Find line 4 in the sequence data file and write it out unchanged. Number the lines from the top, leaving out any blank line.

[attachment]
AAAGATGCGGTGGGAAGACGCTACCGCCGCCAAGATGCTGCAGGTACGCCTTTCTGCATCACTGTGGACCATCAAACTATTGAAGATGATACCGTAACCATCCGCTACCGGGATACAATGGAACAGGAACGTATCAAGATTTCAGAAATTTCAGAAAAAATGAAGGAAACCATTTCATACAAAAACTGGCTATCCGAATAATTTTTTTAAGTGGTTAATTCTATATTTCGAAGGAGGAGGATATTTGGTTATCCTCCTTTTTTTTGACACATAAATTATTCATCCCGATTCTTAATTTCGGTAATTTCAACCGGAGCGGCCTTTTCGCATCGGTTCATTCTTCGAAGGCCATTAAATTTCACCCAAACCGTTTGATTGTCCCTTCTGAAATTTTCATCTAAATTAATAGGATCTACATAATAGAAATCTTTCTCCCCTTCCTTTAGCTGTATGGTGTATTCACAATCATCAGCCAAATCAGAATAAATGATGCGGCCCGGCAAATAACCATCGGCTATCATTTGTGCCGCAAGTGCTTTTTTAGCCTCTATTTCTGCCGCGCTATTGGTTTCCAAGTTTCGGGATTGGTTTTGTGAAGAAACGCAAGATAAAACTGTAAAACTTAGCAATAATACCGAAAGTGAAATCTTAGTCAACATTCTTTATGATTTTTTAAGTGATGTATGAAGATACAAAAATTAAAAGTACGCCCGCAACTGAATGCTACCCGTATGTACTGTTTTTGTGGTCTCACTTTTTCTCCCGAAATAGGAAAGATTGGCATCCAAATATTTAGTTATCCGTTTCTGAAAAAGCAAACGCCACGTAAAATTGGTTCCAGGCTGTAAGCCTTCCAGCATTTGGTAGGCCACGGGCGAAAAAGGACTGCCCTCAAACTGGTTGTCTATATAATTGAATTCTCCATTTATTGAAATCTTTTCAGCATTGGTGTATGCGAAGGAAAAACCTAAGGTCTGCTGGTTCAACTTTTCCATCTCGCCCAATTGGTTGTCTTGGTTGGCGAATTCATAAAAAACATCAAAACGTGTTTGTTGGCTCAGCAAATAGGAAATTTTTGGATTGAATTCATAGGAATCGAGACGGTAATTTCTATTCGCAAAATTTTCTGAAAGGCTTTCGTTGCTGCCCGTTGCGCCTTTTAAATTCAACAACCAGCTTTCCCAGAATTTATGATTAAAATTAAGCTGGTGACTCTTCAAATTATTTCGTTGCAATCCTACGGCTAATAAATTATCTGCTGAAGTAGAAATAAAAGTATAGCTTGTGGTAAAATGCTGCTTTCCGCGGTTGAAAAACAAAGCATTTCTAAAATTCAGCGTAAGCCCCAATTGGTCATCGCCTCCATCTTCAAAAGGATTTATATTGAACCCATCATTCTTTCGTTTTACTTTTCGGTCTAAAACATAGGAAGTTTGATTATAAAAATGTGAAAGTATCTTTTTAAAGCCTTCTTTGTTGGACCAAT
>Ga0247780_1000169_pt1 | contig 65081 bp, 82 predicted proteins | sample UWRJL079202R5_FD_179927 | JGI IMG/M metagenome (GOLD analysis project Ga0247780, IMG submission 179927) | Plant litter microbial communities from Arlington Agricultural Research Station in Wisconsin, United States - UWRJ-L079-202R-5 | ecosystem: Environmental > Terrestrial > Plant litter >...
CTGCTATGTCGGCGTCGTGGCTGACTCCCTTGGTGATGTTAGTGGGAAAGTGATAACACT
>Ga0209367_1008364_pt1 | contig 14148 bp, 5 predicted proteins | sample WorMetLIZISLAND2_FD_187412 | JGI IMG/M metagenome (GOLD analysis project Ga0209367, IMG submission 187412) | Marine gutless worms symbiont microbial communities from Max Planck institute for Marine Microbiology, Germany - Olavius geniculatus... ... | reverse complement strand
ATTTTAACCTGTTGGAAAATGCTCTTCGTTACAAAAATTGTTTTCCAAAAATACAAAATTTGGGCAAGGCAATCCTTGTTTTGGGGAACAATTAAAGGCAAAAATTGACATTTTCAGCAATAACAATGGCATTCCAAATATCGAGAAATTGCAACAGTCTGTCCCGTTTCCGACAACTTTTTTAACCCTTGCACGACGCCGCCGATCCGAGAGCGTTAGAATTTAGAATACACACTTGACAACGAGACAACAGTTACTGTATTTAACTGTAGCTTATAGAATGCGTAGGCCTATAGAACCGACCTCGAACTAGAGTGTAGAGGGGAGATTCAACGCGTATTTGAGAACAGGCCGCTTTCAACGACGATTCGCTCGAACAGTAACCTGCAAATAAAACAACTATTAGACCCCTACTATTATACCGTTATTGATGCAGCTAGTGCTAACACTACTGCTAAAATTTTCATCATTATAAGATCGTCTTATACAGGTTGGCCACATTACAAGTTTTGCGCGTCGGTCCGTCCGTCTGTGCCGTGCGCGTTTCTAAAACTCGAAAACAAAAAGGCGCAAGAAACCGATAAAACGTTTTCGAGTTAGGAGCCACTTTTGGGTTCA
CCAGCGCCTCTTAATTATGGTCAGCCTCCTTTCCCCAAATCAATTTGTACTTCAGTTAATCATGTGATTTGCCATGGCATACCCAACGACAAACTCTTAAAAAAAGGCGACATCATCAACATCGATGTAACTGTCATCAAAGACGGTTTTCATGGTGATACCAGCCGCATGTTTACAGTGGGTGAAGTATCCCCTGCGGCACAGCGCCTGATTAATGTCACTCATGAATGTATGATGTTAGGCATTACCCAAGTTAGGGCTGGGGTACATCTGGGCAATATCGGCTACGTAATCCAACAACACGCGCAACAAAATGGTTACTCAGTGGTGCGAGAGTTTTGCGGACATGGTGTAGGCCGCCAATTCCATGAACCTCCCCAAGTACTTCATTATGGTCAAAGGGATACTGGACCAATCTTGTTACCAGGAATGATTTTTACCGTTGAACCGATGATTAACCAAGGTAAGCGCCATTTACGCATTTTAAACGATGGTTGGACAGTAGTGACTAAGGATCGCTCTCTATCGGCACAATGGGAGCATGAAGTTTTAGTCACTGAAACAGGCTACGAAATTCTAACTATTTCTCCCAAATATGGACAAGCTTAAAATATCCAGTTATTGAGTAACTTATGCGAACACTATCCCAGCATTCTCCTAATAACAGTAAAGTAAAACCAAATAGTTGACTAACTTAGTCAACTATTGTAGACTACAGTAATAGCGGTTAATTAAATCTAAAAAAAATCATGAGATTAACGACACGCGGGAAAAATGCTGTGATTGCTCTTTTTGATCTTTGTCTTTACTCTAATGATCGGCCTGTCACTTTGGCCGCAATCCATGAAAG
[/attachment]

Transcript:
>Ga0209367_1008364_pt1 | contig 14148 bp, 5 predicted proteins | sample WorMetLIZISLAND2_FD_187412 | JGI IMG/M metagenome (GOLD analysis project Ga0209367, IMG submission 187412) | Marine gutless worms symbiont microbial communities from Max Planck institute for Marine Microbiology, Germany - Olavius geniculatus... ... | reverse complement strand